‘Cannibal Cop’ Wants A New Trial

‘Cannibal Cop’ Wants A New Trial

Gilberto Valle

Gilberto Valle

Gilberto Valle, a former NYPD officer from Forest Hills who infamously landed the nickname “cannibal cop,” is seeking a new trial after a federal jury convicted him in March on charges that he conspired to kidnap women and cook, kill and eat them.

Valle’s attorneys filed papers in Manhattan Federal Court on June 17, requesting that Valle’s conviction be tossed out. The so-called “cannibal cop,” who had worked in Manhattan’s 26th Precinct, had faced life in prison, but his sentencing, originally scheduled for June 19, has been postponed until prosecutors and the judge finish reviewing Valle’s attorneys’ request.

“Gilberto Valle is innocent,” the court documents read. “He is guilty only of having deviant, sexually sadistic fantasies and sharing them with like-minded strangers.”

Federal prosecutors had accused Valle, 28, who attended Archbishop Molloy High School in Briarwood, of plotting to kidnap, rape and kill more than 100 women, including his estranged wife, who broke down on the witness stand during the March trial, and female friends from college.

Valle’s former wife, with whom he has a baby daughter, first alerted authorities about her husband after prosecutors said she found a trove of images of dead and mutilated women and horrifying plans allegedly for her and a number of other women on their home computer in Forest Hills.

During the trial, prosecutors showed jurors images from Valle’s computer that depicted women being tortured and sexually assaulted. Additionally, prosecutors said they found such Google search terms as “how to kidnap a woman” and “human meat recipes” on his computer, as well as online chats with three individuals that spelled out horrifying plans for victims.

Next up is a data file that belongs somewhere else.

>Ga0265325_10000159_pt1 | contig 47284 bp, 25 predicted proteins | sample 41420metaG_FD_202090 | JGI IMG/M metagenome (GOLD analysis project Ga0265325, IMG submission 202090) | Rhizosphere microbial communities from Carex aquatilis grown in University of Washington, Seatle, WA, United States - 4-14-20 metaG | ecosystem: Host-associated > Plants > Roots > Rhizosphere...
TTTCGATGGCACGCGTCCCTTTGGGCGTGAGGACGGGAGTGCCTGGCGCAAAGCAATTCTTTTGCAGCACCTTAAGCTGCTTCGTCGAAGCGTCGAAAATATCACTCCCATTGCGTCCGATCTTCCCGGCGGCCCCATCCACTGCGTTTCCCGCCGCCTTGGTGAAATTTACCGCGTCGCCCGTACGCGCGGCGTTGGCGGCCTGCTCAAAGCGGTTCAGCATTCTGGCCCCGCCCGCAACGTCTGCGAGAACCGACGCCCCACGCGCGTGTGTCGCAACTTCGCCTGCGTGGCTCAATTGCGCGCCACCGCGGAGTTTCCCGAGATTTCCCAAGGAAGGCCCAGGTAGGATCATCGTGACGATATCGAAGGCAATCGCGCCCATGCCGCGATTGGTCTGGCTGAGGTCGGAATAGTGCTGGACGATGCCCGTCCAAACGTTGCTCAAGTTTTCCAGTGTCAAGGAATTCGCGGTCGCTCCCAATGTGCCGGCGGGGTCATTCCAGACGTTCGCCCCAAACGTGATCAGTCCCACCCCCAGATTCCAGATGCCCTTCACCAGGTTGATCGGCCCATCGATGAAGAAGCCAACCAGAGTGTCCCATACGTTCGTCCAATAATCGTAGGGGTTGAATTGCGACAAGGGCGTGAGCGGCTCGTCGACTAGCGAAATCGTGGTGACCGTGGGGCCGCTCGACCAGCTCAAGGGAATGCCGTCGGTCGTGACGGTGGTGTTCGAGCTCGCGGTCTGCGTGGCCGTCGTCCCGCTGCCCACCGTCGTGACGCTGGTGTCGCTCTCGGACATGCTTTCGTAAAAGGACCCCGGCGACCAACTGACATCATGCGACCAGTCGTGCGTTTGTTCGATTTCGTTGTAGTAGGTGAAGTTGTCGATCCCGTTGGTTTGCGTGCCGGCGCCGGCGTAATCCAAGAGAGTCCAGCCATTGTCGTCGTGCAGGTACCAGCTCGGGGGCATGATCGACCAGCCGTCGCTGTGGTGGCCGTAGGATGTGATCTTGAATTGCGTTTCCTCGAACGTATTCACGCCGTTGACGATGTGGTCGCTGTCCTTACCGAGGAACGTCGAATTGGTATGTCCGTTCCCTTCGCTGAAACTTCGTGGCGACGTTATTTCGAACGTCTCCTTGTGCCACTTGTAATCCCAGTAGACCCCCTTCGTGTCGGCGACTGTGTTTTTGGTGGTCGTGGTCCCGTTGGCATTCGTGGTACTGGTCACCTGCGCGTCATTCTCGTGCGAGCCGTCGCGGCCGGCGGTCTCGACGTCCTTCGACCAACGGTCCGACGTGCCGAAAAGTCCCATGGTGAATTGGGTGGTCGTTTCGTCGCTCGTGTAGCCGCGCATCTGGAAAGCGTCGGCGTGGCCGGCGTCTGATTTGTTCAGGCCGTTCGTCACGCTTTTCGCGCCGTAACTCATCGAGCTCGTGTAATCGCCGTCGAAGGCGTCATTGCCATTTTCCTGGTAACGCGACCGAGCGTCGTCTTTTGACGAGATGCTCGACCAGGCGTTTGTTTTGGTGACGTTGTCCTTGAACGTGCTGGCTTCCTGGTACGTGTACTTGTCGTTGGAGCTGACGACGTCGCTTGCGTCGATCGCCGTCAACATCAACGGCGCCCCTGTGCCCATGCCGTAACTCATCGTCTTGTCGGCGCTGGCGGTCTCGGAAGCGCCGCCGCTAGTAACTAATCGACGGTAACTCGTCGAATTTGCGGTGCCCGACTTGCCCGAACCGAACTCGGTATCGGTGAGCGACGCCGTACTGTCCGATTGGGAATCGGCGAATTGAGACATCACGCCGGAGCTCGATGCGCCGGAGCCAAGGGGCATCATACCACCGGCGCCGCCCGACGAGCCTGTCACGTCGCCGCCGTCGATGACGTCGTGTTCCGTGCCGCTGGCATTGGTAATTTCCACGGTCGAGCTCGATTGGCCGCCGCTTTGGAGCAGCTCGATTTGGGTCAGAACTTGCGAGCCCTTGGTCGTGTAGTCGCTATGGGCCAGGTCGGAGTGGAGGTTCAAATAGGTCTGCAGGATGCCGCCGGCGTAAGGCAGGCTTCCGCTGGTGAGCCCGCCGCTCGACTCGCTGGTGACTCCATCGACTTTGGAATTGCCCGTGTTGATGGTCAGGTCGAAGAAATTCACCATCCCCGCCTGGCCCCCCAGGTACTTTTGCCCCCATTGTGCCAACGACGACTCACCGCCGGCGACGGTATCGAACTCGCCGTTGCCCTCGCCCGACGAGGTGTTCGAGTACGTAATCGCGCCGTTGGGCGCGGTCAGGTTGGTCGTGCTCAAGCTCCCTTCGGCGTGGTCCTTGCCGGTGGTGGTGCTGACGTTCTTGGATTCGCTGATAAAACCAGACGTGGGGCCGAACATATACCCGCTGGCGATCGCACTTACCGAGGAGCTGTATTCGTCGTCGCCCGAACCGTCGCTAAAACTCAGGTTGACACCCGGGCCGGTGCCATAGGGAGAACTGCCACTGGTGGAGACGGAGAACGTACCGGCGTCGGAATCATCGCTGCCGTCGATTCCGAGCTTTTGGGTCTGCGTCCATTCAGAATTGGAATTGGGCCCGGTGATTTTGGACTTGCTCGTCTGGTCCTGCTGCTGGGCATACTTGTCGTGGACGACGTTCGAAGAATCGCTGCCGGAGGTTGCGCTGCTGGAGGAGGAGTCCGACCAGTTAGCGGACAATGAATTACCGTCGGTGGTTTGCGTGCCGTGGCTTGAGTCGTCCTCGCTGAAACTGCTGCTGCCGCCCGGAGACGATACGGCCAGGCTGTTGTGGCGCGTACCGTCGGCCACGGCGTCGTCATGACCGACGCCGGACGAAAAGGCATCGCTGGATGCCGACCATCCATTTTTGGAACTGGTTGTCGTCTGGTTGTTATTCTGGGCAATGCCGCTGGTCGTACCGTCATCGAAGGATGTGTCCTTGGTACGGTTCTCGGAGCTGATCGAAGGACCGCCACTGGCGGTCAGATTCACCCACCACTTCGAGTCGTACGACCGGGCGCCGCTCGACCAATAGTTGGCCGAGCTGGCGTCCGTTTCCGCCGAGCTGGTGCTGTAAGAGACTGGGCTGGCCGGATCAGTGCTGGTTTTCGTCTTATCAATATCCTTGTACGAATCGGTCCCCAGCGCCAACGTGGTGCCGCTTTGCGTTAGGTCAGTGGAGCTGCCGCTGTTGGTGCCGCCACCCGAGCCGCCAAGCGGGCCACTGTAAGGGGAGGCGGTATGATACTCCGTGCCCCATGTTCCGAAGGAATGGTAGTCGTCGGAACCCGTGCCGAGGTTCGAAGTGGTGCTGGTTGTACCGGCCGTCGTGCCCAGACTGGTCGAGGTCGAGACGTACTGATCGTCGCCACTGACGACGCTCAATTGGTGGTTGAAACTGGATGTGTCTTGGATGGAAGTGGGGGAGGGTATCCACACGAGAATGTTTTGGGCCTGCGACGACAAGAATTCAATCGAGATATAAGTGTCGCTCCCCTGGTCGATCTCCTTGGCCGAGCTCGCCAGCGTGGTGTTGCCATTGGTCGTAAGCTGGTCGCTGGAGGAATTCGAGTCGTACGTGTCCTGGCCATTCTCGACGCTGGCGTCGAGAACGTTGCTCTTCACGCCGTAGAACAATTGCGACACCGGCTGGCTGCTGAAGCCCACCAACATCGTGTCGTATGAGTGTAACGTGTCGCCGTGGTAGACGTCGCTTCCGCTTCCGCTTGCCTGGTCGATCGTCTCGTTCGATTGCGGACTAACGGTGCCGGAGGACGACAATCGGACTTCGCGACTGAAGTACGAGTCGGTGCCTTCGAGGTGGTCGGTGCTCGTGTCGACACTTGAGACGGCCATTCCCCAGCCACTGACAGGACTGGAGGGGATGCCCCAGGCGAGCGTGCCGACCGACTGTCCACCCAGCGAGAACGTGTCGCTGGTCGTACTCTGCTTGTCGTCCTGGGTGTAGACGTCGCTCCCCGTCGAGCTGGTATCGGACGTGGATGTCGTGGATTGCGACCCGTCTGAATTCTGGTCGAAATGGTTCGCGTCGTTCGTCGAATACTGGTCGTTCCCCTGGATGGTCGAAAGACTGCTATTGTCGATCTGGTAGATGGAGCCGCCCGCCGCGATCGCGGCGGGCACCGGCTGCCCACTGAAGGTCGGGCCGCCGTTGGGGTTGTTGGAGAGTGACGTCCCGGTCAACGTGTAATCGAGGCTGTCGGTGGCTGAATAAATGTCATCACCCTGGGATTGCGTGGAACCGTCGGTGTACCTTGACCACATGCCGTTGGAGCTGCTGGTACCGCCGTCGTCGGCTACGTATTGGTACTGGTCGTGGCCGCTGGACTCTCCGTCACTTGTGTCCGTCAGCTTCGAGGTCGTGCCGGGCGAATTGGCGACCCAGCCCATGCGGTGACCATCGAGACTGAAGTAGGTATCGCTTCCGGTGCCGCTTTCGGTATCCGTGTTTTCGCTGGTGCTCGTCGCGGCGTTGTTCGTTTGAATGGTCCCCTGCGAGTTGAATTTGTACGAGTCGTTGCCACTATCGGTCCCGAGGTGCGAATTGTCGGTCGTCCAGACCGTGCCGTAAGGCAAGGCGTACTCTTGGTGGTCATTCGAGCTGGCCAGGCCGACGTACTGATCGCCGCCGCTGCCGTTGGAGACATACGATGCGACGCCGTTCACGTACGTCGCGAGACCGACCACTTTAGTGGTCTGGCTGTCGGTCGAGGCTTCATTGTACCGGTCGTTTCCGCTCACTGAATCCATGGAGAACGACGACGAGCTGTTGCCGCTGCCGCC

Following the jury’s verdict, Manhattan Supreme Court Judge Paul Gardephe said the material found on Valle’s computer “degrades the human spirit and corrupts the human soul.”

Valle’s attorneys argue that while the ex-cop’s fantasies were disturbing, he never acted on them.

“This was a thought prosecution,” Valle’s court-appointed defense attorney Julia Gatto said during a press conference after the jury’s verdict. “These are thoughts, very ugly thoughts, but we don’t prosecute people for their thoughts.”

U.S. Attorney Preet Bharara disagreed and, following March’s conviction, praised the jury for their guilty verdict.

“Valle’s detailed and specific plans to abduct women for the purpose of committing grotesque crimes were very real,” he said in a statement following the conviction.

By Anna Gustafson


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